9. Anita Mae Draper December 14, 2011 at 2:30 pm #

    Your office home looks comfortable, Karen. I’d say peaceful, but I’m not sure how Kirby would take that. :o Thanks for giving us a glimpse into your world.

    I’ve always felt more at home in a roomful of books than people. Go figure.

    Anita Mae.

  10. Voni Harrisl December 14, 2011 at 4:54 pm #

    I am a word and language fanatic, so I love the word ibbergerblibbernis. Think I’ll serve it sometime this week.

    I agree with you about book lovers always being disorganized, only I’d use the word cluttered.

    Have a blessed Christmas


  11. Peter Eleazar December 15, 2011 at 3:02 am #

    My first instinct was to laud all I read here, for it is delightfully written and thought provoking. However, I later felt disquieted.

    In the book of Eli, a violent movie starring Denzel Washington, the last bible in a post-apocalyptic world is carried westward across the states. En route the book is lost to a demagogue who wants to use it manipulatively to enslave what is left of mankind. Unfortunately, he finds the stolen copy to be written in braille, which no one can read.

    The blind courier continues his journey, having faithfully memorized every word on his long journey. He finally reaches the last press, ironically on Alcatraz Island, and dictates the entire KJV bible to the press – who then print it and cynically place it on their shelves alongside the Koran and the Torah.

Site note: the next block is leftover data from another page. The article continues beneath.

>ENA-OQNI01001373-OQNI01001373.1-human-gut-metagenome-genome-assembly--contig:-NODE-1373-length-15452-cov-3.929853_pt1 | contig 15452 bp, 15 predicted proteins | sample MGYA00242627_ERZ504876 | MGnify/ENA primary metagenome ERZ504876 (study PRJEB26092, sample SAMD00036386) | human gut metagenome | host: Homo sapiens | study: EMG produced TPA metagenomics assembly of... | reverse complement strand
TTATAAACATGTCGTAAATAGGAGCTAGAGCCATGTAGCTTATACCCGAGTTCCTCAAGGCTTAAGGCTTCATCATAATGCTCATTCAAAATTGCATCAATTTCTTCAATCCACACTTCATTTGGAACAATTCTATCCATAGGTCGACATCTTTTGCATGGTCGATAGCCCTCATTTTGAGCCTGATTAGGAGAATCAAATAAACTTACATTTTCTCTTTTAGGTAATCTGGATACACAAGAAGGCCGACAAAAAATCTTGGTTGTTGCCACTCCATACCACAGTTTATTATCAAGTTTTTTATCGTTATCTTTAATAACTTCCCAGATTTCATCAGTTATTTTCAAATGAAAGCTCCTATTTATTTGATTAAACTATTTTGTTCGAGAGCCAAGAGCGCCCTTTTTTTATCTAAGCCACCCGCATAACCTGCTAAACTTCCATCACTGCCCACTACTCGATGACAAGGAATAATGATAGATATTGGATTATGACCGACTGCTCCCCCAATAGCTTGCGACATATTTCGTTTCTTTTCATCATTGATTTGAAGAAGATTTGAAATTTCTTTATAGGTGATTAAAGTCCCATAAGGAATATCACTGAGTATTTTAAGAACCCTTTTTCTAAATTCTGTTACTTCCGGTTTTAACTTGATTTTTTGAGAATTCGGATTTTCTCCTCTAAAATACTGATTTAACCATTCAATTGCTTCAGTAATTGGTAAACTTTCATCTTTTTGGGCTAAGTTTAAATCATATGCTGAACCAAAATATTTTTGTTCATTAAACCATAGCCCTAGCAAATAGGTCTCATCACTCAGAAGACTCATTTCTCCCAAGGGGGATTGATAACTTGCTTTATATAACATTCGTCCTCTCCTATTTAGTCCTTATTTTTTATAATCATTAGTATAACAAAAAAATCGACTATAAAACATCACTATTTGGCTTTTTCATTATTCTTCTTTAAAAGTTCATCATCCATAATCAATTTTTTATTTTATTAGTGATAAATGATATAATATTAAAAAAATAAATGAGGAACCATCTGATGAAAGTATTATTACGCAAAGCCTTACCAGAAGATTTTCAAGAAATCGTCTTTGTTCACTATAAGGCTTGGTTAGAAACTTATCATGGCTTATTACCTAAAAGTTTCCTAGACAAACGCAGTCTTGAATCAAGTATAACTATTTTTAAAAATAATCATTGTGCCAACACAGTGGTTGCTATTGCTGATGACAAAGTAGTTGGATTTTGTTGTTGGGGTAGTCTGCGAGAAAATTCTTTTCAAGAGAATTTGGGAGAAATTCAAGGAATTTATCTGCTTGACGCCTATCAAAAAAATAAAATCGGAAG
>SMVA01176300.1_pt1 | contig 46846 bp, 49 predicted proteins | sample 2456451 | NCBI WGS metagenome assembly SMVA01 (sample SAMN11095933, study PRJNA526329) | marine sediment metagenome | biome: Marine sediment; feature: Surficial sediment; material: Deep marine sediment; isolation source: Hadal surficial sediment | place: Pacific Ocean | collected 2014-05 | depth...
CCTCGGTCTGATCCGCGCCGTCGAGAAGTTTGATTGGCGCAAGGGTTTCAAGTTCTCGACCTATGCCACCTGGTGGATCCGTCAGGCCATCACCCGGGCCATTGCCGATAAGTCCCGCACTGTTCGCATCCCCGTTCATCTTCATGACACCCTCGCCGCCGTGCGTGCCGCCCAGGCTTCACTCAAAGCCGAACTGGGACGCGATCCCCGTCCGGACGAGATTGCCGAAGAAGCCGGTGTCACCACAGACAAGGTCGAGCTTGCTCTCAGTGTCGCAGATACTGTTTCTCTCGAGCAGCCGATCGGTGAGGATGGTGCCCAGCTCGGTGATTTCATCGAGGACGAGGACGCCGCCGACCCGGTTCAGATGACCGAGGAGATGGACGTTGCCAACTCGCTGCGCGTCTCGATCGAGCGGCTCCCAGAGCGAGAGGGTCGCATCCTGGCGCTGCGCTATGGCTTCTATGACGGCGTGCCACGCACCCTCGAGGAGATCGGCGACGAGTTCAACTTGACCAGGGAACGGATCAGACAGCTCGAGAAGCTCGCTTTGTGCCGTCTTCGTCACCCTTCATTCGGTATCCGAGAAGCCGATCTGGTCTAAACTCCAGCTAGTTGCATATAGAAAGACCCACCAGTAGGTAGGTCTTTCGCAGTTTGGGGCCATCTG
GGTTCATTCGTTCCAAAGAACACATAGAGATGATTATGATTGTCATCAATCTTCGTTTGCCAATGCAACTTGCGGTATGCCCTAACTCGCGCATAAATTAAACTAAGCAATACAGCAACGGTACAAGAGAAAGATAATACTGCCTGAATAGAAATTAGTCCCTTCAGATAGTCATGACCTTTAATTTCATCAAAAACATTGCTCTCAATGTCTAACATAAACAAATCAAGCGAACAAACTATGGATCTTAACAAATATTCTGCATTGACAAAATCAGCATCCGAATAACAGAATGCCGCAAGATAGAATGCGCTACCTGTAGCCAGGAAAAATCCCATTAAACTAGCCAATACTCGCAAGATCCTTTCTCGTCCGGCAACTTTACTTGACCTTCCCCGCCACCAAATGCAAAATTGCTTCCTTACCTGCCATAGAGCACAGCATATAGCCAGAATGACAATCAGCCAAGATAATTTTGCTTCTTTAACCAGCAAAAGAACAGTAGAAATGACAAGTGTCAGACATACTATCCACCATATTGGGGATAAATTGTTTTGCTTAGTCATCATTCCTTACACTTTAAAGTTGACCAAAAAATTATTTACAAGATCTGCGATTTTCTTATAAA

Its not what we have on our shelves or the company we keep that defines us, but the Word written in our hearts that is read and known by all men (2 Cor 3). I love the written Word, it is my life, but unless our words transform lives, they are like stone tablets – great relics, wonderful museum pieces, marvelous talking points, yet of limited impact on the world around us. Never underestimate the debilitating power of worldliness to tame the potency of God’s word.

    As part of the greater community of writers that have faithfully carried the baton of truth across generations and through history, we must accept a higher calling. Ours is not merely to write or to be read, but to convey the heart of God to a lost and dying world, whilst instilling fire in His people. Here I must quote Karen, and add: “we must make (such words) part of the threads of our hearts and minds”.

    We are living in heady times – never has our calling been more urgent or more relevant.

  12. Sarah Thomas December 15, 2011 at 9:21 am #

    A dog and a roomful of books with a comfy chair. What more could you possibly want?

    • Connie Almony December 15, 2011 at 12:03 pm #

      Sarah, I must agree … but if I was getting greedy, I’d ask for a snowy day outside, a warm drink, a roaring fire and … of course my husband massaging my feet. But alas, we must leave some things for heaven :o).

      • Sarah Thomas December 15, 2011 at 12:07 pm #

        So THAT’S when I get my footrub! ; )

  13. Janalyn Voigt December 15, 2011 at 3:16 pm #

    Thanks for the glimpse into such a beautiful and comfortable corner of your home. It inspires me to, yes, buy more bookshelves.